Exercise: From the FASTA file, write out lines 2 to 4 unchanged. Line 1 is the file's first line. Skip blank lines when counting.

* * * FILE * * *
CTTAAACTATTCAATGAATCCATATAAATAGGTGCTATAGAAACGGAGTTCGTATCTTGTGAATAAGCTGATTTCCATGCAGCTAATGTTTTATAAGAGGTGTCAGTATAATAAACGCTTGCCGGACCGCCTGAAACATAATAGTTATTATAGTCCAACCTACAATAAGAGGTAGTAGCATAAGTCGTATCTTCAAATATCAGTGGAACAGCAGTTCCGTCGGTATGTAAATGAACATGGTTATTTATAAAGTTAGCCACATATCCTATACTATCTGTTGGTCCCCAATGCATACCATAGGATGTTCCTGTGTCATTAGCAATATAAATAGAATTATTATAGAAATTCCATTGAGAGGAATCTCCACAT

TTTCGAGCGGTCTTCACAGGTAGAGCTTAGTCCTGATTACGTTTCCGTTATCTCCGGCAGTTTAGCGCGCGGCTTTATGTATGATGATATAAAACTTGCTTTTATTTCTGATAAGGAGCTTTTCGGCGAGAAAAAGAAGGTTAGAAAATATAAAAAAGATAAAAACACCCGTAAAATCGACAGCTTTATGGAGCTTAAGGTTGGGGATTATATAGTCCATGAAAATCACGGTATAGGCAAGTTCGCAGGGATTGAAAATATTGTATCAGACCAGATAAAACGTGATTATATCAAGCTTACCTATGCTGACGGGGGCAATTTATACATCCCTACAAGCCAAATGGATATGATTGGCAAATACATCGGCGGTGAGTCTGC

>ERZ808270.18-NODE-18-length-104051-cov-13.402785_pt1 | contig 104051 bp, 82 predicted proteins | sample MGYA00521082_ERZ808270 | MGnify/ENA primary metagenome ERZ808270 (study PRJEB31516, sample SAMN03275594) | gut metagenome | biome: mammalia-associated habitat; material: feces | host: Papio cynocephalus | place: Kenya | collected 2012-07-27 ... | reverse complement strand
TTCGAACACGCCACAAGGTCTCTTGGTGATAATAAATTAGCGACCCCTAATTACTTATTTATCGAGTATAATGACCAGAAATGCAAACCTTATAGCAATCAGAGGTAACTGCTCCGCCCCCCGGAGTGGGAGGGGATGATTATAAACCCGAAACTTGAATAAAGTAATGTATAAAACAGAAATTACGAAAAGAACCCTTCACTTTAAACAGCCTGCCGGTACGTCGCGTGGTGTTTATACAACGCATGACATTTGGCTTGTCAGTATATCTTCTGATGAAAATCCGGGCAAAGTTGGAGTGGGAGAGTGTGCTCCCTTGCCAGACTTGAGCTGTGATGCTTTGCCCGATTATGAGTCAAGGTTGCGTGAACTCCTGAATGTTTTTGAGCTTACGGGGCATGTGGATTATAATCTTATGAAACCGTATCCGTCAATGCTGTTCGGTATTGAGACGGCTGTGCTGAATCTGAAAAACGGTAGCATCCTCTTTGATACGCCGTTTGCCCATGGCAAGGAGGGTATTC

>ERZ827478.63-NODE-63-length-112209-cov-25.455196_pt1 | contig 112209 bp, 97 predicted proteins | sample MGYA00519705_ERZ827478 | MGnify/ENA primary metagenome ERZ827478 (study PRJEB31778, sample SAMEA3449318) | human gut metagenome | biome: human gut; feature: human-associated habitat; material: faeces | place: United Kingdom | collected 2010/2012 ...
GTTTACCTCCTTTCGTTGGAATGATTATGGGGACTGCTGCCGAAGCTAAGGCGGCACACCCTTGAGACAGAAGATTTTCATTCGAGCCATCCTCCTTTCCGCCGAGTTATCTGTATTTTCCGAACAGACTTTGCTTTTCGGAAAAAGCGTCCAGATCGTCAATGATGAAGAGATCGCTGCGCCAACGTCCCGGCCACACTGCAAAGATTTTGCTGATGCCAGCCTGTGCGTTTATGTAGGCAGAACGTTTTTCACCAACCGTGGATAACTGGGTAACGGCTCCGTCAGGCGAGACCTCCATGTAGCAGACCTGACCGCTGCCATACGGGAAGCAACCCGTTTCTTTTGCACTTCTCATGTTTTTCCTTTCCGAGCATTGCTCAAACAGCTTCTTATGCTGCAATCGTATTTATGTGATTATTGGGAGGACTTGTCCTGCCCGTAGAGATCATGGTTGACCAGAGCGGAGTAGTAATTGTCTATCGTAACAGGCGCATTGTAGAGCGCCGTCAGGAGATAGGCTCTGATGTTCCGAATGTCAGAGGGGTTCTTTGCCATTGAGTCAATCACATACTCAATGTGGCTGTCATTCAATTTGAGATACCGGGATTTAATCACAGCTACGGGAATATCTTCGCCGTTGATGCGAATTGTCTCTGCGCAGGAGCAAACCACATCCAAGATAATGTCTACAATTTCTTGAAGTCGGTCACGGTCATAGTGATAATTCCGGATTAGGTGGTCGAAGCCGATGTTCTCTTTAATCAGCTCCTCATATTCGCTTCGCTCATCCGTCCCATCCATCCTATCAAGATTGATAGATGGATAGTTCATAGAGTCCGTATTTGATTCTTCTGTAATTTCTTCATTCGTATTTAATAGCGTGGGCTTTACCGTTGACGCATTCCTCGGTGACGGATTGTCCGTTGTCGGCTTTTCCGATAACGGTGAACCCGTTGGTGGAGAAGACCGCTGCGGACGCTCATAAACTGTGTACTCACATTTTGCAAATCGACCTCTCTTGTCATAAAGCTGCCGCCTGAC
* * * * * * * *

TTTCGAGCGGTCTTCACAGGTAGAGCTTAGTCCTGATTACGTTTCCGTTATCTCCGGCAGTTTAGCGCGCGGCTTTATGTATGATGATATAAAACTTGCTTTTATTTCTGATAAGGAGCTTTTCGGCGAGAAAAAGAAGGTTAGAAAATATAAAAAAGATAAAAACACCCGTAAAATCGACAGCTTTATGGAGCTTAAGGTTGGGGATTATATAGTCCATGAAAATCACGGTATAGGCAAGTTCGCAGGGATTGAAAATATTGTATCAGACCAGATAAAACGTGATTATATCAAGCTTACCTATGCTGACGGGGGCAATTTATACATCCCTACAAGCCAAATGGATATGATTGGCAAATACATCGGCGGTGAGTCTGC

>ERZ808270.18-NODE-18-length-104051-cov-13.402785_pt1 | contig 104051 bp, 82 predicted proteins | sample MGYA00521082_ERZ808270 | MGnify/ENA primary metagenome ERZ808270 (study PRJEB31516, sample SAMN03275594) | gut metagenome | biome: mammalia-associated habitat; material: feces | host: Papio cynocephalus | place: Kenya | collected 2012-07-27 ... | reverse complement strand
TTCGAACACGCCACAAGGTCTCTTGGTGATAATAAATTAGCGACCCCTAATTACTTATTTATCGAGTATAATGACCAGAAATGCAAACCTTATAGCAATCAGAGGTAACTGCTCCGCCCCCCGGAGTGGGAGGGGATGATTATAAACCCGAAACTTGAATAAAGTAATGTATAAAACAGAAATTACGAAAAGAACCCTTCACTTTAAACAGCCTGCCGGTACGTCGCGTGGTGTTTATACAACGCATGACATTTGGCTTGTCAGTATATCTTCTGATGAAAATCCGGGCAAAGTTGGAGTGGGAGAGTGTGCTCCCTTGCCAGACTTGAGCTGTGATGCTTTGCCCGATTATGAGTCAAGGTTGCGTGAACTCCTGAATGTTTTTGAGCTTACGGGGCATGTGGATTATAATCTTATGAAACCGTATCCGTCAATGCTGTTCGGTATTGAGACGGCTGTGCTGAATCTGAAAAACGGTAGCATCCTCTTTGATACGCCGTTTGCCCATGGCAAGGAGGGTATTC